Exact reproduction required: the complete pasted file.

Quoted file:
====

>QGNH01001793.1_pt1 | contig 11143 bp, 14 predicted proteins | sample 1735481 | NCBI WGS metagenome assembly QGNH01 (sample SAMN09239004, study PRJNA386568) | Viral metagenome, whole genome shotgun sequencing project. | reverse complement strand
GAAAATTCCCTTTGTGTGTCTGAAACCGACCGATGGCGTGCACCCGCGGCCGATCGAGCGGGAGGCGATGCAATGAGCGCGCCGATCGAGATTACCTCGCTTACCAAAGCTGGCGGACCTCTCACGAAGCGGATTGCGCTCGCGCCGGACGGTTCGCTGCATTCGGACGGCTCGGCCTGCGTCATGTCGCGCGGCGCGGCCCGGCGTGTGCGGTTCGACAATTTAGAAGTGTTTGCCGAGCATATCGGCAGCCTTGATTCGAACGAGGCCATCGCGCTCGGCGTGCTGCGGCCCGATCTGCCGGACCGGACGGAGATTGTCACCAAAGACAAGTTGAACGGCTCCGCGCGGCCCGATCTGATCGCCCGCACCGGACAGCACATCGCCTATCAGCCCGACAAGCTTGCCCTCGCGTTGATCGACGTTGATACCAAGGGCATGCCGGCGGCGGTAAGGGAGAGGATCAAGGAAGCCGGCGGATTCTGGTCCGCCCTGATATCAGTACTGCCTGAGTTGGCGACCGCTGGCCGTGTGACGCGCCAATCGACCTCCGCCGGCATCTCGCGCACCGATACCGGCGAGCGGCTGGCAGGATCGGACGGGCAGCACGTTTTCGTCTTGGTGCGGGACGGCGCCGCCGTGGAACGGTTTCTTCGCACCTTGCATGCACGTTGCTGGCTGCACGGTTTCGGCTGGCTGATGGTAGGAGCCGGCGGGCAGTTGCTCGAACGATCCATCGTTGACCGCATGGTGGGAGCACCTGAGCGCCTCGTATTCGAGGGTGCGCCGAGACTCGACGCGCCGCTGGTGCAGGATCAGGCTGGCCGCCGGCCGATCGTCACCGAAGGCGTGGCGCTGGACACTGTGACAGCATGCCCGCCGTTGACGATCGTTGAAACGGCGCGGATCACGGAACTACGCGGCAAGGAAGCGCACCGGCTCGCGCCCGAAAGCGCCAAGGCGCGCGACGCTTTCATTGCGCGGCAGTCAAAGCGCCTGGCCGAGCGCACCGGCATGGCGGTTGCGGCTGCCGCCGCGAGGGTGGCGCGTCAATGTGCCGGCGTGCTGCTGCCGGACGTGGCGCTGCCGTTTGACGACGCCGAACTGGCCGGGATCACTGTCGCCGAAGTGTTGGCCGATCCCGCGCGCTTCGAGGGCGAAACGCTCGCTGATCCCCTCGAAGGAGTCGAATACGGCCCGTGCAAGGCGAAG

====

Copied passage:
>QGNH01001793.1_pt1 | contig 11143 bp, 14 predicted proteins | sample 1735481 | NCBI WGS metagenome assembly QGNH01 (sample SAMN09239004, study PRJNA386568) | Viral metagenome, whole genome shotgun sequencing project. | reverse complement strand
GAAAATTCCCTTTGTGTGTCTGAAACCGACCGATGGCGTGCACCCGCGGCCGATCGAGCGGGAGGCGATGCAATGAGCGCGCCGATCGAGATTACCTCGCTTACCAAAGCTGGCGGACCTCTCACGAAGCGGATTGCGCTCGCGCCGGACGGTTCGCTGCATTCGGACGGCTCGGCCTGCGTCATGTCGCGCGGCGCGGCCCGGCGTGTGCGGTTCGACAATTTAGAAGTGTTTGCCGAGCATATCGGCAGCCTTGATTCGAACGAGGCCATCGCGCTCGGCGTGCTGCGGCCCGATCTGCCGGACCGGACGGAGATTGTCACCAAAGACAAGTTGAACGGCTCCGCGCGGCCCGATCTGATCGCCCGCACCGGACAGCACATCGCCTATCAGCCCGACAAGCTTGCCCTCGCGTTGATCGACGTTGATACCAAGGGCATGCCGGCGGCGGTAAGGGAGAGGATCAAGGAAGCCGGCGGATTCTGGTCCGCCCTGATATCAGTACTGCCTGAGTTGGCGACCGCTGGCCGTGTGACGCGCCAATCGACCTCCGCCGGCATCTCGCGCACCGATACCGGCGAGCGGCTGGCAGGATCGGACGGGCAGCACGTTTTCGTCTTGGTGCGGGACGGCGCCGCCGTGGAACGGTTTCTTCGCACCTTGCATGCACGTTGCTGGCTGCACGGTTTCGGCTGGCTGATGGTAGGAGCCGGCGGGCAGTTGCTCGAACGATCCATCGTTGACCGCATGGTGGGAGCACCTGAGCGCCTCGTATTCGAGGGTGCGCCGAGACTCGACGCGCCGCTGGTGCAGGATCAGGCTGGCCGCCGGCCGATCGTCACCGAAGGCGTGGCGCTGGACACTGTGACAGCATGCCCGCCGTTGACGATCGTTGAAACGGCGCGGATCACGGAACTACGCGGCAAGGAAGCGCACCGGCTCGCGCCCGAAAGCGCCAAGGCGCGCGACGCTTTCATTGCGCGGCAGTCAAAGCGCCTGGCCGAGCGCACCGGCATGGCGGTTGCGGCTGCCGCCGCGAGGGTGGCGCGTCAATGTGCCGGCGTGCTGCTGCCGGACGTGGCGCTGCCGTTTGACGACGCCGAACTGGCCGGGATCACTGTCGCCGAAGTGTTGGCCGATCCCGCGCGCTTCGAGGGCGAAACGCTCGCTGATCCCCTCGAAGGAGTCGAATACGGCCCGTGCAAGGCGAAG